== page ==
I have a proposition for all of us on the left. Starting now, let’s not support any Democratic candidate who slams another Democratic candidate (for any reason). Let’s make them focus on the Pumpkin Goblin and the Republican party.
Let’s make them allow us, the voters, to decide between their proposed solutions. Don’t make us take sides, one against each other, for that way we will surely all lose.
I’ve long been fascinated by stories about octopuses. I confess I’ve eaten a few, too, and it’s obviously a worse than eating dog, which I could never. (OTOH, properly done calamari is really yummy!)
It’s not just that octopuses (and it is octopuses, by the way; the root is Greek, not Latin) are jaw-dropping smart. It’s that their intelligence operates in a completely different brain than ours — an evolutionary branch that considerably predates the dinosaurs. It isn’t just the top brain and eight satellite brains; it’s that their entire body, in some sense, and especially their skin, is their brain.
Check out this 13-minute TED Talk by marine biologist Roger Hanlon:
Happy Tau Day! It’s funny. I feels like I’ve written a lot of posts about pi plus few about it’s bigger sibling, tau. Yet the reality is that I’ve only ever written one Tau Day post, and that was back in 2014. (As far as celebrating Pi Day, I’ve only written three posts in eight years: 2015, 2016, & 2019.)
What I’m probably remembering is mentioning pi a lot here (which is vaguely ironic in that I won’t eat pie — mostly I don’t like cooked fruit, but there’s always been something about pie that didn’t appeal — something about baking blackbirds in a crust or something).
It’s true that I am fascinated by the number.
This is what I imagined as my final post discussing A Computational Foundation for the Study of Cognition, a 1993 paper by philosopher and cognitive scientist David Chalmers (republished in 2012). The reader is assumed to have read the paper and the previous two posts.
This post’s title is a bit gratuitous because the post isn’t actually about intentional states. It’s about system states (and states of the system). Intention exists in all design, certainly in software design, but it doesn’t otherwise factor in. I just really like the title and have been wanting to use it. (I can’t believe no one has made a book or movie with the name).
What I want to do here is look closely at the CSA states from Chalmers’ paper.
This continues my discussion of A Computational Foundation for the Study of Cognition, a 1993 paper by philosopher and cognitive scientist David Chalmers (republished in 2012). The reader is assumed to have read the paper and the previous post.
I left off talking about the differences between the causality of the (human) brain versus having that “causal topology” abstractly encoded in an algorithm implementing a Mind CSA (Combinatorial-State Automata). The contention is that executing this abstract causal topology has the same result as the physical system’s causal topology.
As always, it boils down to whether process matters.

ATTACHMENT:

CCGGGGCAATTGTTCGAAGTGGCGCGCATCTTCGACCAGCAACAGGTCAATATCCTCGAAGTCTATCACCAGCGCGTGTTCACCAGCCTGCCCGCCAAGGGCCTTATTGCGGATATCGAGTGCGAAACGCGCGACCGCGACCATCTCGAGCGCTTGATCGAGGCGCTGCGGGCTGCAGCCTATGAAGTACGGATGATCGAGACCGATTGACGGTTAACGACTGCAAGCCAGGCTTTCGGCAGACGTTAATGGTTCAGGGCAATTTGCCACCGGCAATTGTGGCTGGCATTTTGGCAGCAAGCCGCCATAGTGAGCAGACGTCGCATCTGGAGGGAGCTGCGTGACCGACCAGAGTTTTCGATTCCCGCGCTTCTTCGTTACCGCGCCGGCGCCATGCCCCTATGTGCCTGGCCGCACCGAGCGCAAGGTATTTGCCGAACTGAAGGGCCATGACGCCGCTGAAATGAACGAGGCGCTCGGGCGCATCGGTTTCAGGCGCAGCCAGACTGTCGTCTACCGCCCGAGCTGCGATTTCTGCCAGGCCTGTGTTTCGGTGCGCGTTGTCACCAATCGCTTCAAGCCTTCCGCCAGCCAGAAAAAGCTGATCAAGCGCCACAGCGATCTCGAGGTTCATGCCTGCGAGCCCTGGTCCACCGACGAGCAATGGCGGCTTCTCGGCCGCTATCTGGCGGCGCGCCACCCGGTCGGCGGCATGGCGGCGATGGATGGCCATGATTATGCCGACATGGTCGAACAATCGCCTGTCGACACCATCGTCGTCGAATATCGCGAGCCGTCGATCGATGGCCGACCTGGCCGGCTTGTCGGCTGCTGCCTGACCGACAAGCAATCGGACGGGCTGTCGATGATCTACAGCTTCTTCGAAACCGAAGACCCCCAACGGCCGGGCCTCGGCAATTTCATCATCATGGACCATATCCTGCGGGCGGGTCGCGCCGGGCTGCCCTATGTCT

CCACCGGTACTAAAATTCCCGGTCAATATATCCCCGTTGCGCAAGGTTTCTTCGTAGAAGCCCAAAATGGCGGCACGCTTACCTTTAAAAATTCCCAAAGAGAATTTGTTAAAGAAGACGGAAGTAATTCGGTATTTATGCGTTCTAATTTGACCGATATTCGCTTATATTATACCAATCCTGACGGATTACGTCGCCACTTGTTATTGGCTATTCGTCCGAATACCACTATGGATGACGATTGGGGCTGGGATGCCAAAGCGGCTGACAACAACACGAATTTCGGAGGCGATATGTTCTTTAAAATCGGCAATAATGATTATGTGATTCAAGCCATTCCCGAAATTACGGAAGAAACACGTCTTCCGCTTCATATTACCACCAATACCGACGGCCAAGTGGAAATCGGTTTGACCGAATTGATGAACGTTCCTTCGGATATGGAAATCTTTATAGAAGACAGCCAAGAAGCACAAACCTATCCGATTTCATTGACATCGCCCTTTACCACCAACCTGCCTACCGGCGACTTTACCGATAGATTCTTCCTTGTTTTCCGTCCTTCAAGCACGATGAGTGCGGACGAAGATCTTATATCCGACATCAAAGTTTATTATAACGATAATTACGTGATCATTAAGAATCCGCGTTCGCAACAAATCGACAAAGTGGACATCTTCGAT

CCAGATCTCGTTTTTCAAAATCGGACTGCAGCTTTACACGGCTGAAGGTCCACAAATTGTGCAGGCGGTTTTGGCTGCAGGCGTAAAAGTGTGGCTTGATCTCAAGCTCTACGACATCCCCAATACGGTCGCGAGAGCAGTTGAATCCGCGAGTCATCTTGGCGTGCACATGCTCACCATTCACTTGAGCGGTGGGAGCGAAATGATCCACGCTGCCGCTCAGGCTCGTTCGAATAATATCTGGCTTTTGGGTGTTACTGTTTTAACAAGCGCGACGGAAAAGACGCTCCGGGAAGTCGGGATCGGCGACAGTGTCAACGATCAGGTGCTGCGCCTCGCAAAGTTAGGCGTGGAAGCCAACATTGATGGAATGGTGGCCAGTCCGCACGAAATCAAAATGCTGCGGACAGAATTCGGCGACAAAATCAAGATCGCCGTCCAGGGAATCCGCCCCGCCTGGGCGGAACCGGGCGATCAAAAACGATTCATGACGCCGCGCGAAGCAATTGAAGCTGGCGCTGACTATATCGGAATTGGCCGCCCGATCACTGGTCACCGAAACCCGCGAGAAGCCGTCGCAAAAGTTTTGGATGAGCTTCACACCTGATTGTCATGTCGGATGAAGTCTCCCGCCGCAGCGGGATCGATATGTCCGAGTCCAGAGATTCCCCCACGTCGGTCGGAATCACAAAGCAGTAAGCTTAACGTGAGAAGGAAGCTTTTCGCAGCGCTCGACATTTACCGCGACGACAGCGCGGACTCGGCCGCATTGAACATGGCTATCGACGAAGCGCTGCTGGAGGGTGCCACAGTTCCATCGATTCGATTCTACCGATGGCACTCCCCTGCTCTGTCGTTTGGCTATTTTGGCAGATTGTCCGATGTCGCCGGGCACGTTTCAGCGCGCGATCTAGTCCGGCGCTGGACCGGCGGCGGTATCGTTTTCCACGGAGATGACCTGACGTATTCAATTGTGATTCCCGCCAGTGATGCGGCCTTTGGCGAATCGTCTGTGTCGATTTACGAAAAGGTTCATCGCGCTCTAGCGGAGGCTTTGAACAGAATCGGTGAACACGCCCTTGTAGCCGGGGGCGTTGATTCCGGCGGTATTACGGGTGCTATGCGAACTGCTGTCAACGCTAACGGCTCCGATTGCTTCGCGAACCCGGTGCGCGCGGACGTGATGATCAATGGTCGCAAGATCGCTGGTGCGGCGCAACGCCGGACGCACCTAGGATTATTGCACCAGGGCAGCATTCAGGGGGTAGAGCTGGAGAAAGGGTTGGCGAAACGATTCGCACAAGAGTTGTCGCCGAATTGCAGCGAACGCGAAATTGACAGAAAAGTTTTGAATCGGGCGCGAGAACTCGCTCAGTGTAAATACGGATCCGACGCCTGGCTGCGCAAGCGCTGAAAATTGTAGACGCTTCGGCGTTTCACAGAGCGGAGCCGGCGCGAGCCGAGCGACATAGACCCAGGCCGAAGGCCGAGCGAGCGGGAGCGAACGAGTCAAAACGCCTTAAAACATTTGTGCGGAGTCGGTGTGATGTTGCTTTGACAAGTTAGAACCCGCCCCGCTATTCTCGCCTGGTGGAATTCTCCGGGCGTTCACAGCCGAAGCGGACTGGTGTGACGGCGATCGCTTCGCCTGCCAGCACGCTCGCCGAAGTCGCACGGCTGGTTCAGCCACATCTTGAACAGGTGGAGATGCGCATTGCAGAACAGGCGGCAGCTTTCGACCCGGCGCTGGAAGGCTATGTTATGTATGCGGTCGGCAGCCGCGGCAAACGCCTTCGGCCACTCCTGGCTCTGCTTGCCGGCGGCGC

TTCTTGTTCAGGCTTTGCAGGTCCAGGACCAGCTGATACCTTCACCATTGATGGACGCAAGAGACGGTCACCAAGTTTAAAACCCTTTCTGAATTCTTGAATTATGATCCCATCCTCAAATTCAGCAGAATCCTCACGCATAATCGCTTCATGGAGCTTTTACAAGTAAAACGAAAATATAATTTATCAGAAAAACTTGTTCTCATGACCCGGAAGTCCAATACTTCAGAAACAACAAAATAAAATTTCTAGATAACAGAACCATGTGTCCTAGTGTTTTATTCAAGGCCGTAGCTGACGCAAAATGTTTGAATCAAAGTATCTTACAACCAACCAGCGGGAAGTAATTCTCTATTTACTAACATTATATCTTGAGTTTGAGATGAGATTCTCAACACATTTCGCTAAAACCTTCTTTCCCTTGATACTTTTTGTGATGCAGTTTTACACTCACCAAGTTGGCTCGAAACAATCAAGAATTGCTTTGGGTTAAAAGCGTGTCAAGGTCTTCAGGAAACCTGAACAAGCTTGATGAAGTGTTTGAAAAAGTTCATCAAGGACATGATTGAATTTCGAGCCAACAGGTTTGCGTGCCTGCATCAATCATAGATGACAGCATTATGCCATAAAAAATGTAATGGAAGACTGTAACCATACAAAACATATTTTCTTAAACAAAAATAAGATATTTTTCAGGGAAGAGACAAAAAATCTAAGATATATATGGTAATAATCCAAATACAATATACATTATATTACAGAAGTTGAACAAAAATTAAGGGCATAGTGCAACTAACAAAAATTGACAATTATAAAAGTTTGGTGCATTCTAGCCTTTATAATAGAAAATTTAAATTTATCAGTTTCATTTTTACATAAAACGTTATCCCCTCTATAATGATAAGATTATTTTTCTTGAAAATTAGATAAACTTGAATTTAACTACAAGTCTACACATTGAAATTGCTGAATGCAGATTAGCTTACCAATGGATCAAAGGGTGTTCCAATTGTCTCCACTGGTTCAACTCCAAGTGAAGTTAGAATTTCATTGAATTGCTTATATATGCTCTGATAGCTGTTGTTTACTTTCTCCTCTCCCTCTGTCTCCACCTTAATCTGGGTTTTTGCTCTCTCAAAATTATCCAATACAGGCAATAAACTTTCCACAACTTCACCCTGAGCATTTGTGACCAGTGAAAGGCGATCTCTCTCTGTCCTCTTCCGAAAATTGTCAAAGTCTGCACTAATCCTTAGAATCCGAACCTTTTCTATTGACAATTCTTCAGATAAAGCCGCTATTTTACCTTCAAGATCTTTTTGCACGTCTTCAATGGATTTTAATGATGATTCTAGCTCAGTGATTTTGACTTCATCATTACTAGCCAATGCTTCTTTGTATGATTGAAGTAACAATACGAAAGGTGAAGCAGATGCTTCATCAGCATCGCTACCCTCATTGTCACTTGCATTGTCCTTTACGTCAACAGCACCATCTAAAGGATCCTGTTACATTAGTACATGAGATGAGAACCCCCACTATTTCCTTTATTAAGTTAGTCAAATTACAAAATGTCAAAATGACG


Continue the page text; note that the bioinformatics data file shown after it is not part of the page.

I’ve always liked (philosopher and cognitive scientist) David Chalmers. Of those working on a Theory of Mind, I often find myself aligned with how he sees things. Even when I don’t, I still find his views rational and well-constructed. I also like how he conditions his views and acknowledges controversy without disdain. A guy I’d love to have a beer with!
Back during the May Mind Marathon, I followed someone’s link to a paper Chalmers wrote. I looked at it briefly, found it interesting, and shelved it for later. Recently it popped up again on my friend Mike’s blog, plus my name was mentioned in connection with it, so I took a closer look and thought about it…
Then I thought about it some more…
Ding! It just happened. Summer solstice. My bummer day — the return of darkness as the days start getting shorter. Only three months left of having more day than night.
Welcome to the first day of summer! Standby for winter…
Going through some old files for a project I’m working on this week I found a few old gems worth sharing. This one is really short, a quick pop quiz to start the week. Here is a sentence:
FINISHED FILES ARE THE RE-
SULT OF YEARS OF SCIENTIF-
IC STUDY COMBINED WITH
THE EXPERIENCE OF YEARS.
Now count the number of F’s in that sentence. Count them only once! Do not go back and count them again. See below for answers after you have counted.
Just last March I asked, Am I Over NCIS? The question seems even more pressing given the NCIS season 16 finale. (Spoiler warning on the season, not to mention any and all previous seasons.) I’ve never been this mixed in my feelings regarding the characters, and the off-screen personal stuff is especially disturbing given other ugly entertainment-related realities that have been uncovered recently.
There is additional pressure from time in the saddle as well as from how viewing habits have changed (both mine and the world’s). Weekly episodes of commercial-filled broadcast TV seem increasingly quaint somehow. And sixteen seasons — most of them 24 episodes — is a lot of NCIS (378 episodes; over 260 hours).
All-in-all, for me the sun may well be setting on NCIS.
After the 2016 election I posted this picture: